In many metropolitan school districts in the U.S. -- and certainly in the Twin Cities -- there can be dozens of languages spoken by the students. This phenomenon is widely blamed for the disparate test scores, like the ones we saw released this week.
It's coincidence, and certainly fascinating, that the New York Times Magazine is running a piece on what happened when a foreign correspondent put his three kids in a school in Russia where everything is in one language, and it wasn't English.
What struck me as particularly fascinating is the idea that a parent -- a reporter at heart, certainly -- used the situation as something of an experiment, while providing an avenue of escape if that's what the kids wanted. I still can't decide whether this was genius, or foolishness.
I convinced myself that what they were doing was no different from what millions of immigrants in the United States do all the time. Yet my unease stemmed from more than the school. When we arrived in Russia, the country was still suffering through the aftermath of the humiliating Soviet collapse in 1991. Vladimir Putin, a former K.G.B. agent who scorned Western-style democracy, was ruling undisputed. Many Russians -- fed up with post-Soviet disorder -- applauded him.
With oil prices soaring, the economy, based on natural resources, was riding high. In Moscow, newly prosperous Russians embraced a breathtaking materialism, making up for Soviet deprivation. They sped down Tverskaya Street in Lexus S.U.V.'s, outfitted their homes with Poggenpohl kitchens and piled into Cantinetta Antinori and other restaurants run by celebrity chefs from Europe. Moscow has 10 million people, and most are not wealthy. But after a few months, I remember thinking, Was this a society that I wanted to embed my kids in?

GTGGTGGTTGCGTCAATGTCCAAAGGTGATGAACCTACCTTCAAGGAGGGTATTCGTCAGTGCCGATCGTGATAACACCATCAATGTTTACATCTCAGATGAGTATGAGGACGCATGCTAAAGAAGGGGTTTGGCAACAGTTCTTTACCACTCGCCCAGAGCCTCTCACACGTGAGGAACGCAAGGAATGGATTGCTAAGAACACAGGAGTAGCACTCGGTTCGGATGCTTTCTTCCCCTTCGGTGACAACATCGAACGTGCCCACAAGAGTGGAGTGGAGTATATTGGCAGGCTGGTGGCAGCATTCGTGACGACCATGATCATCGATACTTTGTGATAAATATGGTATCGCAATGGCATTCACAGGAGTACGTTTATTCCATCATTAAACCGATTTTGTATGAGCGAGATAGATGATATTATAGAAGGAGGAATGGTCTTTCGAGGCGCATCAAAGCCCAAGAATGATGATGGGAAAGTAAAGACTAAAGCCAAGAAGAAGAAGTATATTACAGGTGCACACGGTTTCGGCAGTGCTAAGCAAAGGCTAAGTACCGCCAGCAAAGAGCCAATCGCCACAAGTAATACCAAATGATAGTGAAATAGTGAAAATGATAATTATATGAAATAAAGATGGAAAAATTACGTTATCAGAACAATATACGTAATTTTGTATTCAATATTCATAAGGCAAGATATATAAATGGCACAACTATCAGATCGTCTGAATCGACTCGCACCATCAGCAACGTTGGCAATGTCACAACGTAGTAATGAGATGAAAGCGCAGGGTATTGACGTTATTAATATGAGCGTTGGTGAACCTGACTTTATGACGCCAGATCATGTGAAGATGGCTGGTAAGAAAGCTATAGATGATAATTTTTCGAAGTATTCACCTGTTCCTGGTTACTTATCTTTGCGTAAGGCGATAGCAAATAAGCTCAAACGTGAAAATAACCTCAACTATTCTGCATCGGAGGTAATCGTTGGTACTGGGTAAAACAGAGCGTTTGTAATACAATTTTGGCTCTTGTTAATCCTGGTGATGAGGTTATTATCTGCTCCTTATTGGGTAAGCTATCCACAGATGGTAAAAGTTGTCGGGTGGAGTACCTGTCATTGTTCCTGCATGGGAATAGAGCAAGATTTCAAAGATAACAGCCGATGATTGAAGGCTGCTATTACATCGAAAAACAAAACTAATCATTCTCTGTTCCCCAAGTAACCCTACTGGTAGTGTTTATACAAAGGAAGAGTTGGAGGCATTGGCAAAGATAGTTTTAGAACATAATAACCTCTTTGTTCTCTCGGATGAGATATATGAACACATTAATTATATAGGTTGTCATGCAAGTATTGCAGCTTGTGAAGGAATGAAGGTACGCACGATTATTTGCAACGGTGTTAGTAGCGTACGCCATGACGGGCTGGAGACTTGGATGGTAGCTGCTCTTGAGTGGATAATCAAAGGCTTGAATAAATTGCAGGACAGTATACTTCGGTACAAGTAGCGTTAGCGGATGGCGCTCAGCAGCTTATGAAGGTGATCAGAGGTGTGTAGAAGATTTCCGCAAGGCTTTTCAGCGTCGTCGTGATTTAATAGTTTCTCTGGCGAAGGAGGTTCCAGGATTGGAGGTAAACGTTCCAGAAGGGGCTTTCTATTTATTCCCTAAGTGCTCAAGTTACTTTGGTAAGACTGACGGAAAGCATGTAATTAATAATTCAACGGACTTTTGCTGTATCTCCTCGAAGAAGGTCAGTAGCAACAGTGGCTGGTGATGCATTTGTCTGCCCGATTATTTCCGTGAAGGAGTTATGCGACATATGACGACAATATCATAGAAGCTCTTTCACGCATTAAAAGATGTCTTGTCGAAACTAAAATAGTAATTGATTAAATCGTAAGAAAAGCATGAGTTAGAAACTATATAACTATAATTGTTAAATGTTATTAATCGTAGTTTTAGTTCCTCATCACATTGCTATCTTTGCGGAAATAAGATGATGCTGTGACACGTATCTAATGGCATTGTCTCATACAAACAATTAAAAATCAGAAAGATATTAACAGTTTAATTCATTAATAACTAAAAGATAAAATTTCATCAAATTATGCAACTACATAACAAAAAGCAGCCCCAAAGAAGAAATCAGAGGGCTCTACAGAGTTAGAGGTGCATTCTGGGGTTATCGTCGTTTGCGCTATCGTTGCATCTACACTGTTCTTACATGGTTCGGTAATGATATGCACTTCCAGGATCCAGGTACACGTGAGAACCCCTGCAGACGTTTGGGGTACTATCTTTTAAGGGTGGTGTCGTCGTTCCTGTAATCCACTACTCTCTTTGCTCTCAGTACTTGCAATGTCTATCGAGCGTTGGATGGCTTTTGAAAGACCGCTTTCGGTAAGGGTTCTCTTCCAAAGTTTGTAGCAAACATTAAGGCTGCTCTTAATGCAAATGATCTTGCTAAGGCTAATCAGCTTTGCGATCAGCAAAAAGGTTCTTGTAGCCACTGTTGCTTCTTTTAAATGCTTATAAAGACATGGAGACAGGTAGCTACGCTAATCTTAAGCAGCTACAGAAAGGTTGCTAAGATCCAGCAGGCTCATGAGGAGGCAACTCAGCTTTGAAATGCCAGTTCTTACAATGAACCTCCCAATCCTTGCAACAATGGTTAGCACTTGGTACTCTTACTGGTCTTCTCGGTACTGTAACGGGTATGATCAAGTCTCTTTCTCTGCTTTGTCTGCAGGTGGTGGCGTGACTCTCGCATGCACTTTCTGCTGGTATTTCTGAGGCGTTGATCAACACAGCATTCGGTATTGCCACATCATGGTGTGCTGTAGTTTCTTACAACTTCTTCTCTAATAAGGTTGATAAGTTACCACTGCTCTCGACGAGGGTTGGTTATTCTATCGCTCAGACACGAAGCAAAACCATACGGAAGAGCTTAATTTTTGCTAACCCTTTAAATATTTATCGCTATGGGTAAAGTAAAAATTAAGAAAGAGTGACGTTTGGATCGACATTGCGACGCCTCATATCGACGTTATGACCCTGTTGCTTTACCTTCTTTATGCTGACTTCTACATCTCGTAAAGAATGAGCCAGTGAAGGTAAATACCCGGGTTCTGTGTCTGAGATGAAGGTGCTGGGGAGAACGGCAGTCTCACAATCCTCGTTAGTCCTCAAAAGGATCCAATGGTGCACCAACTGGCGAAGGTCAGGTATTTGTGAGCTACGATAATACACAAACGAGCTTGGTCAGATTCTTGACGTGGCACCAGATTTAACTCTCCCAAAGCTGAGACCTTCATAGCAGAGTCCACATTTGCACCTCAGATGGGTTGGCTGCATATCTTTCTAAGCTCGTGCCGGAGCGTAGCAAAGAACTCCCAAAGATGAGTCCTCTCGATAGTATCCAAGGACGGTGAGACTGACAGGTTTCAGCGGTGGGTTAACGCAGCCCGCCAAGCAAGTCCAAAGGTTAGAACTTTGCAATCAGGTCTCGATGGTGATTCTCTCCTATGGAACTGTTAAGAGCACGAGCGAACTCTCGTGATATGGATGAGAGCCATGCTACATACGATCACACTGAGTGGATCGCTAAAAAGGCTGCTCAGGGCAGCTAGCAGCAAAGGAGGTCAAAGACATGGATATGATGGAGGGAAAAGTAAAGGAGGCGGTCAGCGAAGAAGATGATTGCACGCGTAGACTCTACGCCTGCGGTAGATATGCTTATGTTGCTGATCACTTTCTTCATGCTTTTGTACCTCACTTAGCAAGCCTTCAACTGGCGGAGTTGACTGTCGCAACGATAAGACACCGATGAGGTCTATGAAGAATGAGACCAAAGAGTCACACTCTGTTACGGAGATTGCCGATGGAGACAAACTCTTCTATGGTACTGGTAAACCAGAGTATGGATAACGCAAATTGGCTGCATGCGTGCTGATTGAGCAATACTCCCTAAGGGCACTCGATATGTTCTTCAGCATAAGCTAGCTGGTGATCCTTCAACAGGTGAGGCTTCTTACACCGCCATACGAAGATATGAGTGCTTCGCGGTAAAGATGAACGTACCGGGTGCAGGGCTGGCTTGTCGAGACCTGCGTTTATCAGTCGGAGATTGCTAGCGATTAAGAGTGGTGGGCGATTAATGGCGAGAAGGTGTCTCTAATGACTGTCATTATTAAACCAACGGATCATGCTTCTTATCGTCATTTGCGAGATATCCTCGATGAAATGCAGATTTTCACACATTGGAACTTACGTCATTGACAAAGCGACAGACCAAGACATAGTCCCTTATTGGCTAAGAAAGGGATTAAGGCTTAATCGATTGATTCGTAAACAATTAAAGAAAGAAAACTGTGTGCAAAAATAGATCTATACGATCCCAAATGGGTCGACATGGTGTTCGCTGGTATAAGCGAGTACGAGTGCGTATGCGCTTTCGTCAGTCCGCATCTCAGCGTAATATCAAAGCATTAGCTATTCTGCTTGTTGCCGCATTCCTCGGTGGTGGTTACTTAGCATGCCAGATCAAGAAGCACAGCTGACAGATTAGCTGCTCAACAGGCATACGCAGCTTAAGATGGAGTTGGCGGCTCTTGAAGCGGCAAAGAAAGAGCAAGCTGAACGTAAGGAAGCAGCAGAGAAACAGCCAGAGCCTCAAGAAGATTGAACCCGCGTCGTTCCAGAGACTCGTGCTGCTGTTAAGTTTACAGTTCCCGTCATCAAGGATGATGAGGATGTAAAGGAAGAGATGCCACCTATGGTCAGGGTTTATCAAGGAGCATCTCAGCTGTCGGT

Everything turned out well, the article certainly suggests, and the reference in the first line of the paragraphs I quoted above was the only reference in the piece relating to the situation faced by immigrants to the United States.
But I'm pretty sure he wanted people to discuss the parallel and whether it's valid and whether the results would be the same. After all, this isn't Russia.
I have several friends I knew during my own time living overseas, who, as youngsters, had no choice other than to enter Japanese elementary schools. Their parents were missionaries, often assigned to rural areas where there was absolutely no English spoken. As adults now, they look back upon their experiences with some amazement and astonishment (this happened less than 20 years after WWII, and Japan was just beginning to pull itself back together), but, overall, they view their time in Japanese kindergartens and early grade school in a very positive light.
But, really, there was no mistaking who was out of place in those Japanese classrooms! lol